The Globalization Club at The Harvard Business School hosted its first speaker of the academic year, Konstantin Guericke, Co-Founder and VP of Marketing of LinkedIn, on Wednesday, October 4.
Konstantin Guericke addressed a crowd of students and interested members of the community on the topics of networking, its importance in today’s business environment, and how LinkedIn is improving the way we network.
Mr. Guericke has extensive experience in sales and marketing with technology firms such as Presenter, Black Sun Interactive, and Caligari. He also spent time at Beresford Partners, where Guericke helped the CEOs of over two dozen high-tech startups develop their positioning and marketing strategy. Guericke currently advises several VC-backed consumer Internet startups on product strategy and viral marketing.
Guericke began with a presentation on the art of managing relationships, where he stated, “It’s not what you know, or who you know, but who your contacts know.” He continued, “that is the reason why people choose to work at certain places, or work so hard to go to HBS.” Guericke also stressed the importance of managing one’s network and nurturing existing relationships, “You need to build on existing relationships first. The best way to do this is by taking action whether it involves helping them get a job, or helping them get access to key information. These types of actions will nurture the relationship for a long time.” Through LinkedIn, Guericke believes the tasks of managing relationships, expanding one’s network and identifying target contacts have become much easier. However, he notes that it still takes work, commitment and the personal touch is just as important.
After concluding the brief presentation, Guericke took several questions from the crowd which allowed him to delve deeper into the LinkedIn business model. Guericke noted “diversity is a good thing” referring to LinkedIn’s multiple revenue streams which include subscriptions for premium accounts, advertising, and transactions. He continued, “This usually is not a good strategy but it acts as insurance and the best way to monetize different activities that LinkedIn offers.” The paying LinkedIn customers include hedge funds, recruiters, investment researches, and management consultants, all paying as much as $3000 per year for a premium subscription to LinkedIn to have access to the right people. An example he shared was a hedge fund interested in finding an executive who recently left a firm that it was evaluating. Guericke concluded, “Before, it used to be a difficult and time consuming effort, LinkedIn makes it a smooth, efficient process.” There are also lower-end subscribers who pay around $20/month for help in their job hunt, or in conducting simple competitive intelligence research.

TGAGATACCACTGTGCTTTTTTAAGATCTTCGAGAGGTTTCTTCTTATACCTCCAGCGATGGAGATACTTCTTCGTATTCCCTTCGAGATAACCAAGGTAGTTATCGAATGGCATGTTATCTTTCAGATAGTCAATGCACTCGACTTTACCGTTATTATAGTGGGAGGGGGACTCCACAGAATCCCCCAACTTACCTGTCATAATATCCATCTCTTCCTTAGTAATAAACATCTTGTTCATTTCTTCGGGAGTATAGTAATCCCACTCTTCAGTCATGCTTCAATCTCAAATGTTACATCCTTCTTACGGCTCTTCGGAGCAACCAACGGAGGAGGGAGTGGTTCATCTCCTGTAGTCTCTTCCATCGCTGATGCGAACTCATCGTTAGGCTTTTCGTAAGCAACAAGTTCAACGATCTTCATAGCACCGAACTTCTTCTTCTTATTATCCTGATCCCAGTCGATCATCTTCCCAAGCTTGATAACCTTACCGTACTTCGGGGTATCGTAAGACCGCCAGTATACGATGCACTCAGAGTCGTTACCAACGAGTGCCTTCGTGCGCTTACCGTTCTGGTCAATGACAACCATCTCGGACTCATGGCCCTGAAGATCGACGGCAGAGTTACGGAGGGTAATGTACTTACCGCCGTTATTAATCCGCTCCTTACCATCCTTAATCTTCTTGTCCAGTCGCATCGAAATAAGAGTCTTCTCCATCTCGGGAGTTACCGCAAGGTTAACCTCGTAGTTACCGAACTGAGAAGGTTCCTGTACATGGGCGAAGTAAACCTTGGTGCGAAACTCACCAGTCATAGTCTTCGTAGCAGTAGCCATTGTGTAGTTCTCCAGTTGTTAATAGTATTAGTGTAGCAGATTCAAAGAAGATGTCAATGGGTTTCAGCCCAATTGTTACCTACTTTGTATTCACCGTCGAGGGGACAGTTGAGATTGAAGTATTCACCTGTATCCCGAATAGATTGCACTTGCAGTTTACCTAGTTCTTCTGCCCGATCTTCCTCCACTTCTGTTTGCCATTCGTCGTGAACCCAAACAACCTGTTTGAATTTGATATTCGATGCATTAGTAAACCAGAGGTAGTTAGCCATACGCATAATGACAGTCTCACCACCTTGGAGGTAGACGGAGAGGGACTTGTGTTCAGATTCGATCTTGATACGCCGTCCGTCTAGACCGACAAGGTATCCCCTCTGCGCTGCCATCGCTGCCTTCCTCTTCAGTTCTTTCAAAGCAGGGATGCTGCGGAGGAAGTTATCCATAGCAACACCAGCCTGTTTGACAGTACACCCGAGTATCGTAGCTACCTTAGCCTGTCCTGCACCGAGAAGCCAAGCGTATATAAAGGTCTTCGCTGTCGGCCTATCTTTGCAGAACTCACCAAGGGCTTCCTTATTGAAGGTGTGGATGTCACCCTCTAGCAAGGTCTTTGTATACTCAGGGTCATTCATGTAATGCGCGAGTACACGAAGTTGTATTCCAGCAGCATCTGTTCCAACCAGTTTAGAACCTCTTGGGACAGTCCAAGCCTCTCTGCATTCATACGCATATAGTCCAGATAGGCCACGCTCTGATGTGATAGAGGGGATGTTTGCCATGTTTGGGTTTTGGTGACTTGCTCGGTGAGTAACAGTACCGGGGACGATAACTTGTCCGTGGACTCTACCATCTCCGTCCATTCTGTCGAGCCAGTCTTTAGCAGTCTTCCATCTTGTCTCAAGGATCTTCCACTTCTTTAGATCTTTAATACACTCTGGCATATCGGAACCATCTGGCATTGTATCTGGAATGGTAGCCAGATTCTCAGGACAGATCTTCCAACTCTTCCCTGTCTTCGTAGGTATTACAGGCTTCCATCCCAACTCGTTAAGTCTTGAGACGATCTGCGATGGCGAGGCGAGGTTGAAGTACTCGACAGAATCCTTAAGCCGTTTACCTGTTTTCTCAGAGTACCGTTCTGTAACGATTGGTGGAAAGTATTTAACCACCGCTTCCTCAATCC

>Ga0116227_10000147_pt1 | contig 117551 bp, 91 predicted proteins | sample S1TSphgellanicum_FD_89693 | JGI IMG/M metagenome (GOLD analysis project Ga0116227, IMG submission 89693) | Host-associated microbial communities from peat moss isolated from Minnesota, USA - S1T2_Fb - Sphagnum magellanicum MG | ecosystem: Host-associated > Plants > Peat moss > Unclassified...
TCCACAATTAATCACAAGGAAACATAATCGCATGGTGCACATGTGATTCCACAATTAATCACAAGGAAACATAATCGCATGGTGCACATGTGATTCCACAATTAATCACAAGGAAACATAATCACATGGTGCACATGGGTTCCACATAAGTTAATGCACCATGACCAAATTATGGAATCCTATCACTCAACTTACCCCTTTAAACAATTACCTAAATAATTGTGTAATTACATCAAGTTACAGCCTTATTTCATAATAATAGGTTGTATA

Guericke also gave the audience specific advice on how to maximize their LinkedIn experience. He suggested students view it as part of molding their brand equity. “LinkedIn helps build your brand by showing what you’ve done and who you are connected to.” However, he also cautions that there are 7.5 million people on LinkedIn (as well as 80% of HBS students), so there is a lot of competition. One way to differentiate yourself is through recommendations from peers, but you need to give recommendations to get recommendations. The easiest route to securing recommendations is to offer a recommendation without a request. He also advised the audience to be candid, “If you are consistent and candid, people will reciprocate with you.” Guericke also warned the audience that LinkedIn’s tremendous scale produces some risk, every-coworker you’ve ever worked with is a potential reference, as you are for them. He did temper it by suggesting that employers and those seeking references will adjust their expectations and recalibrate how they view references overtime.
LinkedIn is also a great way to analyze one’s career goals. By looking at the backgrounds and paths taken by people in your dream roles, it allows you to see how you can get there. LinkedIn also helps students research people who will interview them by getting their background and story, which allows the applicant to be more confident and relaxed. Another potential application is to scout a new role before actually starting. Talking to current and past employees provides great insights into the working environment.
The prospects for LinkedIn look very promising. The company continues to add users at a tremendous rate with the last half million users joining in the last thirty-nine days. LinkedIn has very U.S. centric roots, but is now expanding globally. The U.S. accounts for only a third of new users added, while Europe is another third, and Asia is a sixth. Guericke concluded by stating “the world has become a much smaller place indeed and it is shrinking by the minute.” LinkedIn is playing a large part by helping users grow their network and in turn “shrink” their world.